Recent theoretical models and preliminary observations indicate that super small striations (SSS) in the plasma density with scale size of 10 cm can be excited by F region HF heating at frequencies close to multiples of the electron gyrofrequency. We present here new experimental results using the High Frequency Active Auroral Research Program ionospheric heater at a frequency close to the fourth electron gyroharmonic with simultaneous GPS, Stimulated Electromagnetic Emission, ionosonde, and occasional Incoherent Radar Scattering diagnostics. Differential phase measurements of GPS signals through the heated region indicated the presence of SSS with extremely high amplitude (δn/n = 0.2-0.3) at scale size comparable to the electron gyroradius. The highest amplitude of GPS scintillations coincide with the highest level of the Broad Upshifted Maximum (BUM) and occurred when the HF frequency is slightly above the fourth harmonic of the electron cyclotron frequency. Frequency sweeps indicate that the scintillation amplitude exhibits hysteresis similar to that observed for the BUM amplitude when the HF frequency is cycled about the fourth harmonic of the cyclotron frequency. The results favor a four wave parametric process as the physical mechanism of the SSS. Additional experiments allowed the determination of the excitation and decay rates of the SSS.

  9. Bubbles Within Bubbles

    NASA Image and Video Library

    2013-06-05

    This infrared image from NASA Spitzer Space Telescope shows a striking example of what is called a hierarchical bubble structure, in which one giant bubble, carved into the dust of space by massive stars, has triggered the formation of smaller bubbles.

  10. Application of a bubble column for evaporative cooling and a simple procedure for determining the latent heat of vaporization of aqueous salt solutions.

    PubMed

    Francis, M J; Pashley, R M

    2009-07-09

    In this work we have studied the evaporative cooling effect produced in a continuous flow air bubble column, containing water and salt solutions. We have established that, at equilibrium, a significant reduction in temperature is produced in an insulated, continuous flow, bubble column. For example, with a continuous flow of inlet air at 22 degrees C, a water bubble column cools to about 8 degrees C, at steady state equilibrium. The cooling effect observed in a continuous bubble column of concentrated aqueous salt solution could be used for commercial applications, such as for evaporative cooling systems. We have developed a simple method, based on the steady state thermal energy balance developed in a bubble column, to determine the latent heat of vaporization of the liquid in the column. Only the equilibrium temperature of the bubble column, the temperature of the inlet gas and the hydrostatic pressure across the column need to be measured. This analysis has been used to determine the heat of vaporization for water and some concentrated salt solutions.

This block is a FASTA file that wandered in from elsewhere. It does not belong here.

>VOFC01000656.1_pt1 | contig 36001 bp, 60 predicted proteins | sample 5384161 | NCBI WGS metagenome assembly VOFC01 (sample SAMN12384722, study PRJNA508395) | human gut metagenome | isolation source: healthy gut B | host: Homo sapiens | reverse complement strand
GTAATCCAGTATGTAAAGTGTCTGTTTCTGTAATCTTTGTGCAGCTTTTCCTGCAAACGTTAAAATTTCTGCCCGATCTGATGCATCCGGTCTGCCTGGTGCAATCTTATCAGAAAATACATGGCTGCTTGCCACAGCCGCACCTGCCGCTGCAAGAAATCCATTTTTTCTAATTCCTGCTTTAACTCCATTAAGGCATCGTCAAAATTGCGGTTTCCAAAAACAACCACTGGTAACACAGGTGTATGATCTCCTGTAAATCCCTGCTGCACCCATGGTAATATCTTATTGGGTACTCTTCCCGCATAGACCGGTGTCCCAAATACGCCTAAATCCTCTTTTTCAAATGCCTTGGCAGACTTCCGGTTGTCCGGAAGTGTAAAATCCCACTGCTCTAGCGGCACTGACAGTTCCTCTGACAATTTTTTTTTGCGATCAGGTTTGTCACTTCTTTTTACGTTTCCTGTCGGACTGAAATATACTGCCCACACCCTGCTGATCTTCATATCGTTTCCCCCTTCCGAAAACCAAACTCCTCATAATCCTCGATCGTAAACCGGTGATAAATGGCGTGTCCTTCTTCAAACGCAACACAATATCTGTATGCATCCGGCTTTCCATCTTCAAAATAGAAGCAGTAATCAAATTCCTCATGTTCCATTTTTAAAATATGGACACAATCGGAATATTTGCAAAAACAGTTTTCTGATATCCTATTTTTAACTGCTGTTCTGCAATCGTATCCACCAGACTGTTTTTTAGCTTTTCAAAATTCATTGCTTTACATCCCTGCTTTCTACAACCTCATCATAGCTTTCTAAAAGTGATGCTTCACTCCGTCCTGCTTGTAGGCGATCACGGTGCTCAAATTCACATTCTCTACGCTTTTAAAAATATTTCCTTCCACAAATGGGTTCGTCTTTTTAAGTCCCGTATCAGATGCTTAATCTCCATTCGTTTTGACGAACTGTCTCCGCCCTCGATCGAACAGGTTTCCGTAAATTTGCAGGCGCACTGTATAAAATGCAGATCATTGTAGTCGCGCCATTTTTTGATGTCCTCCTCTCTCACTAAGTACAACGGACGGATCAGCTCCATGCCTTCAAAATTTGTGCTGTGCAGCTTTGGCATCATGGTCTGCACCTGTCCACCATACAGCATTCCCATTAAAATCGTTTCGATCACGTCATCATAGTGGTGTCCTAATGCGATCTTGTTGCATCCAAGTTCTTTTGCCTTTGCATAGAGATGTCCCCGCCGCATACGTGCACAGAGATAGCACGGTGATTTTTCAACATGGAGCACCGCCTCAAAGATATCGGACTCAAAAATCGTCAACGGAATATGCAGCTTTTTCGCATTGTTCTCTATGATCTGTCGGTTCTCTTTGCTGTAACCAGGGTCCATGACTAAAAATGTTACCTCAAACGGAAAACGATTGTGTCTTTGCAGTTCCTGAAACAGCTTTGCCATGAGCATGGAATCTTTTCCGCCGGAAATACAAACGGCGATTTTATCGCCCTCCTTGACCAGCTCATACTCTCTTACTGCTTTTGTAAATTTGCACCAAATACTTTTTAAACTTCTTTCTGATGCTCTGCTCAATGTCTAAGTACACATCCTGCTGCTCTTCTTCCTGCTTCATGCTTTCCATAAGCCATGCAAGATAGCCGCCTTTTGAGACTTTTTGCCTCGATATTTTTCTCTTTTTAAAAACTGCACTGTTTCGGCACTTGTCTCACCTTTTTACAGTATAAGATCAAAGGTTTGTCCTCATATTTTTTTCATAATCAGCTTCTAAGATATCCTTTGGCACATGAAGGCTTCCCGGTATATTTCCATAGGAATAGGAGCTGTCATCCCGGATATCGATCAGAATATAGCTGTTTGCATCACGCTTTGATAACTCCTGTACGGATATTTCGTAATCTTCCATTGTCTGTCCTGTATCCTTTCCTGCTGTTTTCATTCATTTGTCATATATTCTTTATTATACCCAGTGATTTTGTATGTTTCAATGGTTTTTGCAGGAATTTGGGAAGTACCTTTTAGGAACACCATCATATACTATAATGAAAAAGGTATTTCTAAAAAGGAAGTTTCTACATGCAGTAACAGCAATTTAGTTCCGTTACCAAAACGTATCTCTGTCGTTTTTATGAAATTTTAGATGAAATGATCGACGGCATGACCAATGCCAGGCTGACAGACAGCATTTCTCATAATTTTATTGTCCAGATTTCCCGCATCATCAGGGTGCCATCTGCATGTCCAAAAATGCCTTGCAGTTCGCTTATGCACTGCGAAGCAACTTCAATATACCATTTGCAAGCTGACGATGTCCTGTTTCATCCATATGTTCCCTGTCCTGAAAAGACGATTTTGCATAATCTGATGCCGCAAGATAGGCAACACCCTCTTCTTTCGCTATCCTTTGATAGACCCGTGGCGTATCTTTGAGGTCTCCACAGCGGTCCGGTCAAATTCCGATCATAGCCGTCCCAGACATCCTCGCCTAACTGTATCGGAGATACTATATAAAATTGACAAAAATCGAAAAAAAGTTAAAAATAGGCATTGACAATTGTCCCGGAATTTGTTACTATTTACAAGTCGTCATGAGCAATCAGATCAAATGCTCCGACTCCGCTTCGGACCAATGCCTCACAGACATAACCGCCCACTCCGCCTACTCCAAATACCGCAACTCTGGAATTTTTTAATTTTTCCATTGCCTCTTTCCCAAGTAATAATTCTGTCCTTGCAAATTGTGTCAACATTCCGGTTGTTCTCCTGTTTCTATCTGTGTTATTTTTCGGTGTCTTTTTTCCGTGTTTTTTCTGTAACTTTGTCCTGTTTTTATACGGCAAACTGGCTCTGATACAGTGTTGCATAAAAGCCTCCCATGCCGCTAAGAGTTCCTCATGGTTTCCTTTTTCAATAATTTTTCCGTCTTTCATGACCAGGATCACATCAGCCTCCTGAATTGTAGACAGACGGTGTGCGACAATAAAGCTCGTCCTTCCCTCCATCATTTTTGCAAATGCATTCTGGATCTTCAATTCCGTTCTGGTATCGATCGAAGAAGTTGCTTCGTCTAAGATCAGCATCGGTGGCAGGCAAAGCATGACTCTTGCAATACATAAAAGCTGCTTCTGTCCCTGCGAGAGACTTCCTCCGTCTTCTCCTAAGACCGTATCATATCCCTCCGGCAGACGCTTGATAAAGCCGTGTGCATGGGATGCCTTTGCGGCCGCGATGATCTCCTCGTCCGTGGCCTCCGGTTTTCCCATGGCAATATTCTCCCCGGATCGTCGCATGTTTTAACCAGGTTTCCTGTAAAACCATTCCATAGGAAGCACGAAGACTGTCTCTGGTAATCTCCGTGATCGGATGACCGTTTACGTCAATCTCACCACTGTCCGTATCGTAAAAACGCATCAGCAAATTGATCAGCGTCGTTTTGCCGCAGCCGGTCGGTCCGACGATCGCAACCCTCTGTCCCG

11. Hot bubbles from active galactic nuclei as a heat source in cooling-flow clusters.

    PubMed

    Brüggen, Marcus; Kaiser, Christian R

    2002-07-18

    Hot, X-ray-emitting plasma permeates clusters of galaxies. The X-ray surface brightness often shows a peak near the centre of the cluster that is coincident with a drop in the entropy of the gas. This has been taken as evidence for a 'cooling flow', where the gas cools by radiating away its energy, and then falls to the centre. Searches for this cool gas have revealed significantly less than predicted, indicating that the mass deposition rate is much lower than expected. Most clusters with cooling flows, however, also host an active galactic nucleus at their centres. These active galactic nuclei can inflate large bubbles of hot plasma that subsequently rise through the cluster 'atmosphere', thus stirring the cooling gas and adding energy. Here we report highly resolved hydrodynamic simulations which show that buoyant bubbles increase the cooling time in the inner regions of clusters and significantly reduce the deposition of cold gas.

  12. Heat transfer from a horizontal finned tube bundle in bubbling fluidized beds of small and large particles

    SciTech Connect

    Devaru, C.B.; Kolar, A.K.

    1995-12-31

    Steady state average heat transfer coefficient measurements were made by the local thermal simulation technique in a cold, square, bubbling air-fluidized bed (0.305 m x 0.305 m) with immersed horizontal finned tube bundles (in-line and staggered) with integral 60{degree} V-thread. Studies were conducted using beds of small (average particle diameter less than 1 mm) sand particles and of large (average particle diameter greater thin 1 mm) particles (raagi, mustard, millet and coriander). The fin pitch varied from 0.8 to 5.0 mm and the fin height varied from 0.69 to 4.4 mm. The tube pitch ratios used were 1.75 and 3.5. The influence of bed particle diameter, fluidizing velocity, fin pitch, and tube pitch ratio on average heat transfer coefficient was studied. Fin pitch and bed particle diameter are the most significant parameters affecting heat transfer coefficient within the range of experimental conditions. Bed pressure drop depends only on static bed height. New direct correlations, incorporating easily measurable quantities, for average heat transfer coefficient for finned tube bundles (in-line and staggered) are proposed.

  13. Study of cavitation bubble dynamics during Ho:YAG laser lithotripsy by high-speed camera